Part 2: Human Revolution
Chapter 20: Encouragement for Youth [20.6]
20.6 Keep Moving Forward
Youth is another name for challenge. Victory and success shine in tenacious efforts to keep moving forward, undefeated by any obstacle.
Nothing is irredeemable in youth. The only real mistake you can make when you are young is giving up on yourself or allowing fear of failure to prevent you from trying to accomplish something.
The past is the past; the future is the future. Look to the future and keep moving forward, telling yourself: “Everything starts from today—it starts from now, this minute, this moment!” This is the essence of Nichiren Buddhism, the Buddhism of “true cause.”1
True success or failure in life will not be apparent until you reach your 40s or 50s.
Don’t allow your immediate situation to make you lose hope or panic. Though you may do something you regret, have problems, or make mistakes, the future is long. Don’t be a fainthearted person who frets or despairs over every little thing.
When we look at the lives of famous people, we find that many had a far from perfect youth. For example, Sir Winston Churchill was well known for failing in school. Mahatma Gandhi, too, was a mediocre student. He was shy, timid, and found it difficult to talk to others. Albert Einstein also didn’t do well in some of his school subjects—though, of course, he was brilliant at mathematics. Wilhelm Röntgen, who discovered X-rays, was expelled from technical college because his classmates falsely accused him of something they themselves had done.
But what did all these individuals have in common in their youth? They never gave up on themselves. People who get poor grades, who are bullied, who are betrayed by their friends, who fail, who have to deal with such problems as illness or poverty, are more likely to be able to understand others’ feelings and have deep insights into life. The important thing, therefore, is not to be defeated. If you can do that, whatever suffering you have had to endure will definitely contribute in a positive way to your growth in the future.
You must love, respect, and treasure yourself. You’ll be miserable if you allow yourself to be swayed by the prejudices, passing trends, and contradictions of society. Never forget to be who you are, to be true to yourself.
Mr. Toda sternly observed that the sense of happiness we feel in the final years of our life is what counts. It’s got nothing to do with how well things go in your youth. Similarly, no matter how many times you fail at something when you’re young, there’s plenty of time to recover and get yourself back on course.
Never lose hope, never lose your aspiration to do better. If you don’t do well in elementary school, there’s always junior high. And if not in junior high school, then there is high school, college, and your entry into society after graduation. And if you experience setbacks along the way after that, continue challenging yourself into your 40s, 50s, 60s, and 70s.
Moreover, from the profound perspective of Nichiren Buddhism, if you don’t accomplish all you set out to in this lifetime, you can continue to fight on in the next lifetime and on for eternity. Faith in Nichiren Buddhism means cherishing the highest aspiration.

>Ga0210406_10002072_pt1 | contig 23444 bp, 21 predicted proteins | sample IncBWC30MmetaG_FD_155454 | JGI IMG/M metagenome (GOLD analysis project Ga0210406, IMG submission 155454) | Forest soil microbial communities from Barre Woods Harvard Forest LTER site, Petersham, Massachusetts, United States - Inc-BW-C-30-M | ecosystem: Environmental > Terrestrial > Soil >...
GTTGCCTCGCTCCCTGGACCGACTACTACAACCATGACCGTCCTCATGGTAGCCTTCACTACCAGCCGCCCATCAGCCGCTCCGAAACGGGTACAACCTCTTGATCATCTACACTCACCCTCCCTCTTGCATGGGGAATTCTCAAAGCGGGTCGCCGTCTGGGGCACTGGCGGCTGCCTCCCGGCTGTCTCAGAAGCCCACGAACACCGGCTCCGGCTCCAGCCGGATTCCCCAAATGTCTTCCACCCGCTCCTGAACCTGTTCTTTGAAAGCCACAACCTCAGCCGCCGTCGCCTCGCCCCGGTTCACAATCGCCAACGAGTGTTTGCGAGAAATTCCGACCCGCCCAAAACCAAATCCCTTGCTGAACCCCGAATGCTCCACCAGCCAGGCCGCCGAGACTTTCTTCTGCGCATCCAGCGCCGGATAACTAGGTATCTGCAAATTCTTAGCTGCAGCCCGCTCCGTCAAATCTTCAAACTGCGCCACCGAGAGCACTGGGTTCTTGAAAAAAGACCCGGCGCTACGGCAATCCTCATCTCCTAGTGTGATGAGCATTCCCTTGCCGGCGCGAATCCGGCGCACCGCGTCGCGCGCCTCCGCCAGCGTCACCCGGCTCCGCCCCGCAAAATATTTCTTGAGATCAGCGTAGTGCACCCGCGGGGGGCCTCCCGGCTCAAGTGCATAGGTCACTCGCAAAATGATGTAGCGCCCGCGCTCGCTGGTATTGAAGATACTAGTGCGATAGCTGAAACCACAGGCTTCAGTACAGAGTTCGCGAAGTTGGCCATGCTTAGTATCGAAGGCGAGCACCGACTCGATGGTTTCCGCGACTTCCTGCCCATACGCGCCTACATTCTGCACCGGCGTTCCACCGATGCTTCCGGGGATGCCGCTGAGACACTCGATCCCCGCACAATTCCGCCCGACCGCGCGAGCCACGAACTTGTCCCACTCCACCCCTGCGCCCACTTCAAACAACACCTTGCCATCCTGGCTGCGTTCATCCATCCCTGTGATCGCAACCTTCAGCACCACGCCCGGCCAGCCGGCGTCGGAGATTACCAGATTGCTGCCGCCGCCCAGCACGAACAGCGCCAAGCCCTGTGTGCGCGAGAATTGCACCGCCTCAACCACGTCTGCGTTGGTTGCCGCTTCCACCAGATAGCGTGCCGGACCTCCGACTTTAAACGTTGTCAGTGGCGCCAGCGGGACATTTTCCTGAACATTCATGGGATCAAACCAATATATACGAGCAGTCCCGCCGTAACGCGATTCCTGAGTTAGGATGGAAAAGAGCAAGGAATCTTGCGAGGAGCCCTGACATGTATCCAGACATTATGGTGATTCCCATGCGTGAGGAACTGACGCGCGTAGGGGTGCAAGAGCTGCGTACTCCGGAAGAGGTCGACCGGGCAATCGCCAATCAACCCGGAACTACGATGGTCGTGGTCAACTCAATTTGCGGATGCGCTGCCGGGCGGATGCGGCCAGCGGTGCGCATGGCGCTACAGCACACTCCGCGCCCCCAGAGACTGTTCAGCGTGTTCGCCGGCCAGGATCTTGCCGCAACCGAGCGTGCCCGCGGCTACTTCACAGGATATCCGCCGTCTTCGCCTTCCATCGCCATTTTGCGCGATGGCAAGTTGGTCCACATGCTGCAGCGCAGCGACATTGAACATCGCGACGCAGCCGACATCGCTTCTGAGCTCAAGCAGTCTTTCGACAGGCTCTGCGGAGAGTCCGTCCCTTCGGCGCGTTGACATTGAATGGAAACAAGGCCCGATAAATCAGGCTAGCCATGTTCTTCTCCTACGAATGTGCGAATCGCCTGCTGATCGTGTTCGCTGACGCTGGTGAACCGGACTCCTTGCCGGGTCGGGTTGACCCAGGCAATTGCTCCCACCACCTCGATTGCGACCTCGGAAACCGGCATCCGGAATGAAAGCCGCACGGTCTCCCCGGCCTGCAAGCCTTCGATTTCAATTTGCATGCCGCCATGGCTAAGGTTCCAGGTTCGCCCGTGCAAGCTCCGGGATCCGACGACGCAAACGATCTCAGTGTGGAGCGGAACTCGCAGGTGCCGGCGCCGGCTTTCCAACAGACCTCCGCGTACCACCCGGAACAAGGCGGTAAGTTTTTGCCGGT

Even if you think you’re hopeless and incapable, I know you’re not. I have not the slightest doubt that each of you has a mission. No matter what others may say, I will always respect you and believe in you. No matter what your present situation is, I am absolutely certain that a wonderful future awaits you.
If you should fall, just get right back up. If you can pick yourself up, you can move forward. You are young. Now is the time for challenge and construction. Start from the present moment. Begin something, here and now.
In every era, there is serious suffering. And in every era, youth is a time full of worries and emotional turmoil. School is not the only issue. There is family, health, looks, relationships, friends—all sorts of problems to deal with. There is suffering, anxiety, frustration, and sadness. Youth is a time of grappling with all sorts of problems.
Struggling for answers, dispelling dark clouds and moving toward the sun, toward hope—this is the power of youth. Of course, you will have problems, make mistakes, and have regrets. But what matters is not allowing them to defeat you. Just keep pressing forward, ever forward, pushing through all problems and suffering.
Suppose you are lost in the jungle. You want to find your way out and reach the ocean but don’t know which way to go. What will you do? The answer is, keep moving ahead along any course until you come to a river. Then, if you follow the river downstream, you will eventually reach the ocean.
Move forward. As you struggle, chant Nam-myoho-renge-kyo and keep pressing ahead, even if only a millimeter, two millimeters. If you keep that up all your life, when you finally look back, you’ll see you’ve made your way out of the jungle.
The more you suffer, the more sadness you experience, and the more daimoku you chant, the more profound a life you will lead. All will serve to nourish your growth into leaders of the 21st century.
From Discussions on Youth, published in Japanese in March 1999.
The Wisdom for Creating Happiness and Peace brings together selections from President Ikeda’s works on key themes.
- *1True cause: Also, mystic principle of the true cause. Nichiren Buddhism directly expounds the true cause for enlightenment as Nam-myoho-renge-kyo, which is the Law of life and the universe. It teaches a way of Buddhist practice of always moving forward from this moment on based on this fundamental Law.